The iPhone fingerprint sensor: The next Apple Maps?
Scotland Yard was the first to use fingerprinting to catch criminals in the 19th century. Boy, are the tables turning. With the release of Apple's iPhone 5S and the fingerprint sensor, a great hackfest has begun to show how easy it is to break through your thumb's defenses.
A micro venture capital firm and a group of security researchers are offering more than $13,000 in cash—as well as some bottles of booze, bitcoins and other prizes—to the first hacker who busts through the fingerprint sensor, Reuters reported.
And that hacker could, at least theoretically, be a cat. It turns out that a cat's paw is as good—OK, almost as good—as a human fingerprint as far as the iPhone is concerned. In a moment of what must have been extreme boredom, somebody decided to see if their cat's paw could be used as a biometric trace to lock and unlock the iPhone. The answer: yes, sometimes. The iPhone sensor will even record and recognize patches of skin that aren't on the fingertip, TechCrunch reported.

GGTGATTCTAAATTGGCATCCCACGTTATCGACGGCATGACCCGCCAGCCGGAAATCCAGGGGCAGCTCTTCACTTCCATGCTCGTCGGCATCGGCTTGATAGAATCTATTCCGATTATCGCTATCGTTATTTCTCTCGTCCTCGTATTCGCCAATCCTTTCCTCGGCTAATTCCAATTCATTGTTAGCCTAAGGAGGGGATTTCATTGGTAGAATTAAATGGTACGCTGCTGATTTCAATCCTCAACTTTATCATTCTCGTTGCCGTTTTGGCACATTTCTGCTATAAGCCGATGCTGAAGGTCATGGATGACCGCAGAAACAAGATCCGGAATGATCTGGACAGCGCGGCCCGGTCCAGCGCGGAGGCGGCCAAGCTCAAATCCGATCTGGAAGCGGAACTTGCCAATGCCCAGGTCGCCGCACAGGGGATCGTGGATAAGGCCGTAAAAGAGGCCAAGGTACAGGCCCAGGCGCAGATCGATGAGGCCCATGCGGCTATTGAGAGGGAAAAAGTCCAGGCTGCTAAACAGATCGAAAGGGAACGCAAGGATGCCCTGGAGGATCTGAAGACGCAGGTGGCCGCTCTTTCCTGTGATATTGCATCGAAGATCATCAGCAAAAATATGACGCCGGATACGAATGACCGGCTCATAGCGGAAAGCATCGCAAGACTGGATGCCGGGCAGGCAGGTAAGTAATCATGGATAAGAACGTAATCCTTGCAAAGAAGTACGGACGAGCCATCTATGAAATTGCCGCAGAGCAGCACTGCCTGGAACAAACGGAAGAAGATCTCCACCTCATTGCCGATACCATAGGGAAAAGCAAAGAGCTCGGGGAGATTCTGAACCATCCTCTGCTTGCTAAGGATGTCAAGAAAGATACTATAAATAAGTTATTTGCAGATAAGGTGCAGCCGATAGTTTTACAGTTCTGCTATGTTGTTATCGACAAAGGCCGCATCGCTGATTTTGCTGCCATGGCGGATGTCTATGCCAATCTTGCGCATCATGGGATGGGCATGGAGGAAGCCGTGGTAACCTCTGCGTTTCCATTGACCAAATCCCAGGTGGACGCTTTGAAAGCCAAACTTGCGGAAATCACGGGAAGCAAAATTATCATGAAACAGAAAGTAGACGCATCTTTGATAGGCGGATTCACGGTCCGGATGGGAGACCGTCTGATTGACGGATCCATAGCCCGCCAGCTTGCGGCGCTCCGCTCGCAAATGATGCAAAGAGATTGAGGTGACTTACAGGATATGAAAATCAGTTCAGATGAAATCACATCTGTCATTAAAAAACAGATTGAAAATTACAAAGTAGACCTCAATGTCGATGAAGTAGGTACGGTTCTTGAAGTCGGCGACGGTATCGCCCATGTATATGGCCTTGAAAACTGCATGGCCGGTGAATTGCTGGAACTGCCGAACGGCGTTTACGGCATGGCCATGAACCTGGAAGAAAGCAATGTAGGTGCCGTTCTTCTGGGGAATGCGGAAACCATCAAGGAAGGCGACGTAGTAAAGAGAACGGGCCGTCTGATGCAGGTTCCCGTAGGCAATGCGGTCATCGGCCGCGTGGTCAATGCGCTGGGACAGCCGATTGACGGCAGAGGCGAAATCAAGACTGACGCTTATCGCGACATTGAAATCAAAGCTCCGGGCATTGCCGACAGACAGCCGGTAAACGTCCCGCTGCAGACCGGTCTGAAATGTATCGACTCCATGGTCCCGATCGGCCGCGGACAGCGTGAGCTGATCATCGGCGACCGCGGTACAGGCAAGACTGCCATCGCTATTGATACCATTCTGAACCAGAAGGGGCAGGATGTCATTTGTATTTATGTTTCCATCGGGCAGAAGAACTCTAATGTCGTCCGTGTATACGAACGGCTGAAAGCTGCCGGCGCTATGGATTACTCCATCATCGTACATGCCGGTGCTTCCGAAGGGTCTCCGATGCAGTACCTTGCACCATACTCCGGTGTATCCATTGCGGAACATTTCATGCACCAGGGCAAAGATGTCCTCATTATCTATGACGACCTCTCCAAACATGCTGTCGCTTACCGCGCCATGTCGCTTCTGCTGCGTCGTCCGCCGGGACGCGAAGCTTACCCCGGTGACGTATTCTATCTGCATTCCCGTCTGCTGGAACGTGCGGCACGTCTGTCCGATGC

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Samsung Smartwatch already ticking ahead
Not resting on the laurels of its Galaxy Gear smartwatch, unveiled earlier this month, Samsung is already at work on an updated version of the device—a version that will reportedly feature GPS, improved battery life and work with more Android devices.